Now let’s apply what we’ve learned to evaluating two very different moral theories — one religious, one secular. The assessment of other influential theories will have to wait until the Comprehensive Module.
The Ten Commandments Theory (TCT)
No one knows how many people accept the Ten Commandments theory of morality, but there are plenty of people who say they do. We mean people who insist that the TCT is the sum total of their morality, a self-contained moral code that needs no additional theoretical underpinnings. (There are many others, of course, who say that the Ten Commandments are just guidelines that help us fill out a larger moral theory.) The question is, is this beloved theory plausible?
The first thing to note is that the TCT is a type of religious theory of morality called the divine command theory (DCT). This is the view that an action is right if God commands or wills it. In other words, certain actions are right or wrong because God says they are, for he is the author of the moral law. The TCT is a legalistic version of the divine command theory in which God’s commands are spelled out in rules stated clearly in scripture or made plain in nature. Another version of the DCT says that God’s commands are expressed not in a set of unbendable rules, but in the dynamics of each moral situation. Christian ethics, though it can take many forms, is usually construed as a type of DCT in which the commandments are those of Christ’s teachings, especially of the injunction to “love thy neighbor.”
Now, if the divine command theory is unfounded, so is the Ten Commandments theory. And the DCT is in trouble. The main problem is that it is not consistent with our experience of the moral life. We can ask this troubling question: Are actions right (or wrong) because God says they are, or does God say they are because they just are right (or wrong)? If the DCT is correct, then what God says goes. If he says that torturing innocent children is right, then it is right. If he says that raping and killing your neighbors is right, then it is right. But this notion is implausible. Our experience of the moral life suggests that some actions are just wrong, and it is hard to accept that wrong actions could become right just because God commands it to be so. Many religious people reject the divine command theory on these grounds.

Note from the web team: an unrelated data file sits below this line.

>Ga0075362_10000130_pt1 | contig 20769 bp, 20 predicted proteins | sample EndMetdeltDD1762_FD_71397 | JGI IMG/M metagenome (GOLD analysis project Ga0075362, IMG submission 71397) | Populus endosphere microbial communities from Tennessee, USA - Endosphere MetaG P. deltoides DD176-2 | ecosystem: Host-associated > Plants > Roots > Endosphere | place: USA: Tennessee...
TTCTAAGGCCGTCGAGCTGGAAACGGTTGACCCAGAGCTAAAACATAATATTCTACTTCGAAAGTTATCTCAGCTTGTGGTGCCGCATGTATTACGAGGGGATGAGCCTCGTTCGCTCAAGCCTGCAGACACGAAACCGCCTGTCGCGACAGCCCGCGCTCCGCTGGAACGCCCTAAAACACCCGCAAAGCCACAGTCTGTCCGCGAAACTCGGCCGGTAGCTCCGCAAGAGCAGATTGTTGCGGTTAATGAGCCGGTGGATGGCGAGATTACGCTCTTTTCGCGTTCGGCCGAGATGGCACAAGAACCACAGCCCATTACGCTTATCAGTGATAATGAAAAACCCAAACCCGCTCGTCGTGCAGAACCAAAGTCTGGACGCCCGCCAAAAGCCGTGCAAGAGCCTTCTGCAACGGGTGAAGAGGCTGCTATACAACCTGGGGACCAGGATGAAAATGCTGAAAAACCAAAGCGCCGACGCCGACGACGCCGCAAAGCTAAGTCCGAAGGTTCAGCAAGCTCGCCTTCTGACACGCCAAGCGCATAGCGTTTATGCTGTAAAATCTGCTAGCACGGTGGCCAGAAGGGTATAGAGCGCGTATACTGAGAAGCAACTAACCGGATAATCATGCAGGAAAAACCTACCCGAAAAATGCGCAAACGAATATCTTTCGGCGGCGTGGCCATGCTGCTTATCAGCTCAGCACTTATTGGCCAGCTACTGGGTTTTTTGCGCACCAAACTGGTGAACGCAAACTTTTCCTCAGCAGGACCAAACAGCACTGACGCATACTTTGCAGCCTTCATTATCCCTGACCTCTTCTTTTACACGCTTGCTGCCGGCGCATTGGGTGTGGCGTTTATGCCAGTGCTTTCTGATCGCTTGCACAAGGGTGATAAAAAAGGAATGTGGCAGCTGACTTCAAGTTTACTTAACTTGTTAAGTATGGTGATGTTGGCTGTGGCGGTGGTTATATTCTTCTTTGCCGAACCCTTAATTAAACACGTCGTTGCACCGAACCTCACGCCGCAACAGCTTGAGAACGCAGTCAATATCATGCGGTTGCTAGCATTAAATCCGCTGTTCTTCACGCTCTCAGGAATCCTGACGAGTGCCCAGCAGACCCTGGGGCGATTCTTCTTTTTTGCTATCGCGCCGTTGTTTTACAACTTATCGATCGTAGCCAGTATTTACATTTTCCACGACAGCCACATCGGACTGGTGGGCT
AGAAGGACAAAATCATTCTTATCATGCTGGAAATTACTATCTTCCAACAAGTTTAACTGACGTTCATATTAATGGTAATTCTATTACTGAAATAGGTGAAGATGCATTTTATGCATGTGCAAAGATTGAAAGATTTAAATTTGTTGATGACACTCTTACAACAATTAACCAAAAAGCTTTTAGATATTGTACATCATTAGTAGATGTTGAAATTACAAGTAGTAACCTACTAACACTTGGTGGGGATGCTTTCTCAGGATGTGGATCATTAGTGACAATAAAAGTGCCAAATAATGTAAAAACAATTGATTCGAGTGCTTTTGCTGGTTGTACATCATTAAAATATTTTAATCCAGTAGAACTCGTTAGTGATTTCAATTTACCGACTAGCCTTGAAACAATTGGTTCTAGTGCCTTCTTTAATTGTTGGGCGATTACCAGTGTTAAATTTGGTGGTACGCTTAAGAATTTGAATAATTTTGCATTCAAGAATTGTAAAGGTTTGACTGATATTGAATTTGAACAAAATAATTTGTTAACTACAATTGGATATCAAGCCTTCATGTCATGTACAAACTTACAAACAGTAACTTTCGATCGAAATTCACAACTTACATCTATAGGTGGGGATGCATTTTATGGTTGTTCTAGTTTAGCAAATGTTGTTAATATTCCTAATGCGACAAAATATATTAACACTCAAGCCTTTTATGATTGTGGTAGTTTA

Those who accept the DCT have offered counterarguments to the above, but the theory cannot be rescued. (We will discuss these counterarguments in more depth in Module 3.) And if the DCT is a failed approach to morality, so is the Ten Commandments theory.
Another serious problem with the TCT is that it conflicts with our considered moral judgments. As we noted, the Commandments are absolutist — they allow no exceptions. A rule is a rule, and the impact that following the rules might have on a person’s well-being must not be taken into account. Say a terrorist steals a nuclear device and threatens to blow up a major city, killing millions of people. The only way to stop this catastrophe is for you to break the commandment against killing and murder the bomber. According to the TCT, killing the terrorist — even as a means to save the city — would be wrong because the Ten Commandments explicitly forbids such actions. But this view seems unsupportable.
The news about the TCT gets worse. The Ten Commandments theory — like all moral codes — is unworkable. Moral codes have sets of rules that are inherently vague. They cannot, therefore, offer much help to people who need specific answers on specific cases. The Commandments say, “Honor thy father and thy mother.” But does this mean that children should honor their parents even if their parents abuse them? What if the father or mother is criminally insane? Does the rule apply to stepfathers? foster mothers? the parents of test-tube babies? The intent here is just not clear.
In addition, plausible moral theories are supposed to help us resolve moral dilemmas, but the TCT (like other moral codes) cannot do this. When two commandments or rules conflict, there is no way to remove the conflict without appealing to a moral theory that is outside the scope of the Ten Commandments. We’re commanded not to kill and not to steal, but what if the only way to avoid killing someone is to steal? Or what if the only way to avoid killing a hundred people is to kill just one? We’re told not to bear false witness, but what if by bearing false witness we can save the lives of a thousand innocent people? The Commandments give rise to many conflicts like this — but can’t resolve them. These failings make the TCT a poor theory of morality.